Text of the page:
General Motors will convert more than 650 temporary workers to full-time positions this month, the American automaker announced Monday.
GM says the 650 hourly employees will transition from temporary to regular full-time employment over the course of the month. The employees work at nine GM manufacturing plants and other GM sites in Michigan, Indiana, Texas and Missouri.
“We are proud to welcome these team members as regular, full-time employees,” said GM’s vice president for North America Manufacturing and Labor Relations, Phil Kienle. “Our people are the heart and soul of everything we do and through their hard work and dedication to building quality products, they are taking the next step in their journey with GM.”
The issue of GM’s reliance on temporary workers was a driving factor behind the lengthy 40-day UAW strike back in 2019. The automaker agreed to promote more than 1,350 temporary workers to full-time status as part of the new contract agreement with the labor union, who are located at 14 plants across eight states. The contract also implemented a new, more straightforward path for workers who are hired on as temps to reach full-time status. In a statement released shortly after the contract was agreed upon, the UAW said “converting temporary employees to permanent status was a top priority,” for its negotiators.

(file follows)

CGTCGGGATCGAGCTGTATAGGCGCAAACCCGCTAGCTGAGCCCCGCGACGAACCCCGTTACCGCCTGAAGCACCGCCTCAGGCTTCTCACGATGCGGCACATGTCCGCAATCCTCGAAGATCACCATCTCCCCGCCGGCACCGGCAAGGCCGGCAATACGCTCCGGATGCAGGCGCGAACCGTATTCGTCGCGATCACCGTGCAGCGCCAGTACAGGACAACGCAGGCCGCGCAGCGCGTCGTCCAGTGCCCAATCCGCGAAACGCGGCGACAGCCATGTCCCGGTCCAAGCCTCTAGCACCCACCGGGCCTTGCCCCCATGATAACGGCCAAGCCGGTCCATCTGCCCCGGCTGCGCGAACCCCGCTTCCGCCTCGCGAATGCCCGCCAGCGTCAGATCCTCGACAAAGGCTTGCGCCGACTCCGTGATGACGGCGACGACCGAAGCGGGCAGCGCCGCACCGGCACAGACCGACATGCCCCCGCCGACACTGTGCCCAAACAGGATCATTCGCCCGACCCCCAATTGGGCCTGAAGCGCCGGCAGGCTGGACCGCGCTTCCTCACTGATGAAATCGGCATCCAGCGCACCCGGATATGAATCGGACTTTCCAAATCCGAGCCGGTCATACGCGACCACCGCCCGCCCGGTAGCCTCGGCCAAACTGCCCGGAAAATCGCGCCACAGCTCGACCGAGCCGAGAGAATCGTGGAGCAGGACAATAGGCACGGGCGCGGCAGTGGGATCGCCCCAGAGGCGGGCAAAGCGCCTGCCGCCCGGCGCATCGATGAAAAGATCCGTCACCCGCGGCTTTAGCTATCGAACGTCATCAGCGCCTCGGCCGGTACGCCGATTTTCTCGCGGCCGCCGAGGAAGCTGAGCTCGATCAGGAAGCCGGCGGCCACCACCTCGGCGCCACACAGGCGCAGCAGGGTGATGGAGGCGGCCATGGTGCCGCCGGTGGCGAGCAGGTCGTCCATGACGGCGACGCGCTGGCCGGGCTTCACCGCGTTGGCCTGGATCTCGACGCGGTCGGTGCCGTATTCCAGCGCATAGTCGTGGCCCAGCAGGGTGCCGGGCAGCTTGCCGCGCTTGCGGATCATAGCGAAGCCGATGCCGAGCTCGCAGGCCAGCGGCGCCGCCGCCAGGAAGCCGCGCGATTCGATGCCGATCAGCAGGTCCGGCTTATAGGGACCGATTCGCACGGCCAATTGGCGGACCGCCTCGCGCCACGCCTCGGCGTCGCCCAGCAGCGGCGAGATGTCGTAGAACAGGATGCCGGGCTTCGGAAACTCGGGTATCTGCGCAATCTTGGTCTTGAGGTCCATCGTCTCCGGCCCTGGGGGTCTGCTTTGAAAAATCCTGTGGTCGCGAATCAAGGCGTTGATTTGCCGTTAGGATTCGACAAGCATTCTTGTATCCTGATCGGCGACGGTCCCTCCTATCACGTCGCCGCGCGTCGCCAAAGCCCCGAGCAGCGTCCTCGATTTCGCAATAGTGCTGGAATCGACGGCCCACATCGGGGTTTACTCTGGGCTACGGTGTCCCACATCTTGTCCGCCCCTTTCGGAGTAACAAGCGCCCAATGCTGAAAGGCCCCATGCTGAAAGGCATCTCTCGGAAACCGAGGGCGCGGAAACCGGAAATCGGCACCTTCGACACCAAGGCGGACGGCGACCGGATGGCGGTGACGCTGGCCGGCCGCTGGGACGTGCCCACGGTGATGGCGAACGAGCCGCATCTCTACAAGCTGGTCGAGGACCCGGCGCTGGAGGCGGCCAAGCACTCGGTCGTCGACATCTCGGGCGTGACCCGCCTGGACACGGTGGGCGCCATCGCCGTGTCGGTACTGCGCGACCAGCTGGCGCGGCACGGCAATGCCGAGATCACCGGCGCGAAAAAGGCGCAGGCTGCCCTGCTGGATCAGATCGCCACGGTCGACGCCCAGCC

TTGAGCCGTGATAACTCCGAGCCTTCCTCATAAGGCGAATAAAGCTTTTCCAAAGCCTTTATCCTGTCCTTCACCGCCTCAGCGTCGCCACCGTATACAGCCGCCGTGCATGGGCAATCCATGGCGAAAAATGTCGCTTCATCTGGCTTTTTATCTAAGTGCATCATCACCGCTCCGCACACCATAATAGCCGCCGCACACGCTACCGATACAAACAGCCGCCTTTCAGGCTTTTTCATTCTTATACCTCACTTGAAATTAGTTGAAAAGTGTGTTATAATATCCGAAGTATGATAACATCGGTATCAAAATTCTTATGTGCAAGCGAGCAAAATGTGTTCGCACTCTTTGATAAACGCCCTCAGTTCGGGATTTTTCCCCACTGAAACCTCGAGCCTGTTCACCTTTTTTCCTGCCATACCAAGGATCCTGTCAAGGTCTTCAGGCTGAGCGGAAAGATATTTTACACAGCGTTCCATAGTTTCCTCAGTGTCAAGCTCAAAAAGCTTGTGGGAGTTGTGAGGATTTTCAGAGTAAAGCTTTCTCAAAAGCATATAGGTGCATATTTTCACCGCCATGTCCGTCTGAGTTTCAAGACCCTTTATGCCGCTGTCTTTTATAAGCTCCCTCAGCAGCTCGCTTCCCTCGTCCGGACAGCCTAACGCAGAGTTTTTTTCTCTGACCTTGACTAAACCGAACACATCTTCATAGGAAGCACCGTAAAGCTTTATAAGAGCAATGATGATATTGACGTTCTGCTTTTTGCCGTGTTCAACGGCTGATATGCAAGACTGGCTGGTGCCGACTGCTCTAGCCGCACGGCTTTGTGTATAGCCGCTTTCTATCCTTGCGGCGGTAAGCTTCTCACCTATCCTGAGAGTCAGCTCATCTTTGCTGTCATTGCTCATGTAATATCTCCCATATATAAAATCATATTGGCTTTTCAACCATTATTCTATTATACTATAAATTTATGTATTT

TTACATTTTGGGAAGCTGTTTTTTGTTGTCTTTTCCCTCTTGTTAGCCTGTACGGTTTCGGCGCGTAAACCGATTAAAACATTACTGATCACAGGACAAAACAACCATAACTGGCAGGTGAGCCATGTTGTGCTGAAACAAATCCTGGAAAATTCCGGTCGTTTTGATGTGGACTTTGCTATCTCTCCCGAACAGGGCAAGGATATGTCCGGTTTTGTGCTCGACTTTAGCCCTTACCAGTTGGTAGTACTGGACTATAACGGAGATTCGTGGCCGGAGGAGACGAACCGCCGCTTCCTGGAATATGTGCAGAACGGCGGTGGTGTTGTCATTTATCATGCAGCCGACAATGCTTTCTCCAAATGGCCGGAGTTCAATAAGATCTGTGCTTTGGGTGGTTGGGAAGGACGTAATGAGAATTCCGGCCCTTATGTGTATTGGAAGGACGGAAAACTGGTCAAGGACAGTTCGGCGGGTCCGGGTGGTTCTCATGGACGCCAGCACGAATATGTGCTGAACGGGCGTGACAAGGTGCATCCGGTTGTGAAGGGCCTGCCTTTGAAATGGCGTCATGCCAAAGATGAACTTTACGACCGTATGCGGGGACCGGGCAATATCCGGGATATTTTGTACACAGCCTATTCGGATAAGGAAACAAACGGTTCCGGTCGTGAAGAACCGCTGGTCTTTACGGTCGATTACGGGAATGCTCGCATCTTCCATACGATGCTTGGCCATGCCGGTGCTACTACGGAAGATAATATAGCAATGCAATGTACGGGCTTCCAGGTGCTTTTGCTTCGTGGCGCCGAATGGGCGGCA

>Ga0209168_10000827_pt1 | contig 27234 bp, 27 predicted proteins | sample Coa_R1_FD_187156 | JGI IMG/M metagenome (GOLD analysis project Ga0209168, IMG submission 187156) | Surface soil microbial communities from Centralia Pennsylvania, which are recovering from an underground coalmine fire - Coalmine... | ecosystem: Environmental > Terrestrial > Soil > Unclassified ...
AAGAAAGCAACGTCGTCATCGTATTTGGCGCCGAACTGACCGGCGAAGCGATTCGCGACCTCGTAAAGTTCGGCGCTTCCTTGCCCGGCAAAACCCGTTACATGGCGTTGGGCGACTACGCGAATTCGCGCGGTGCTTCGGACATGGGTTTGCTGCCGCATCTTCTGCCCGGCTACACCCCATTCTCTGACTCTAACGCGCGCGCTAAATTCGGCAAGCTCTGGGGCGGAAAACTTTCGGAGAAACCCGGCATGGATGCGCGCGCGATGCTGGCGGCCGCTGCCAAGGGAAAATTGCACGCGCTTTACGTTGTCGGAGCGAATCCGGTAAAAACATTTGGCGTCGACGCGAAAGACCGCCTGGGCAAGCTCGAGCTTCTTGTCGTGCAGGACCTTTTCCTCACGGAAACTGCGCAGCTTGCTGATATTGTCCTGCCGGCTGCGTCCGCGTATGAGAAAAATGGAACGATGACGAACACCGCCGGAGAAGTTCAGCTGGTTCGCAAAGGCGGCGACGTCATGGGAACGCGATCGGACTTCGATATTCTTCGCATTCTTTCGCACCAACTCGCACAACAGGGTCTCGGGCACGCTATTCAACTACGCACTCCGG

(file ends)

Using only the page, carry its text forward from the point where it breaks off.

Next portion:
GM says that employees who transition from temporary status to full-time “will see medical plan cost-share improvements, the addition of dental and vision coverage, company contributions into their 401(k) plans, profit sharing and life insurance coverage.” The UAW had previously accused GM of using temp workers so it did not have to provide such benefits to some assembly line workers.
“Today’s announcement affirms GM’s continuing commitment to building a strong U.S. manufacturing base,” Kienle added.
As of 2019, GM employed roughly 48,000 hourly workers in the United States.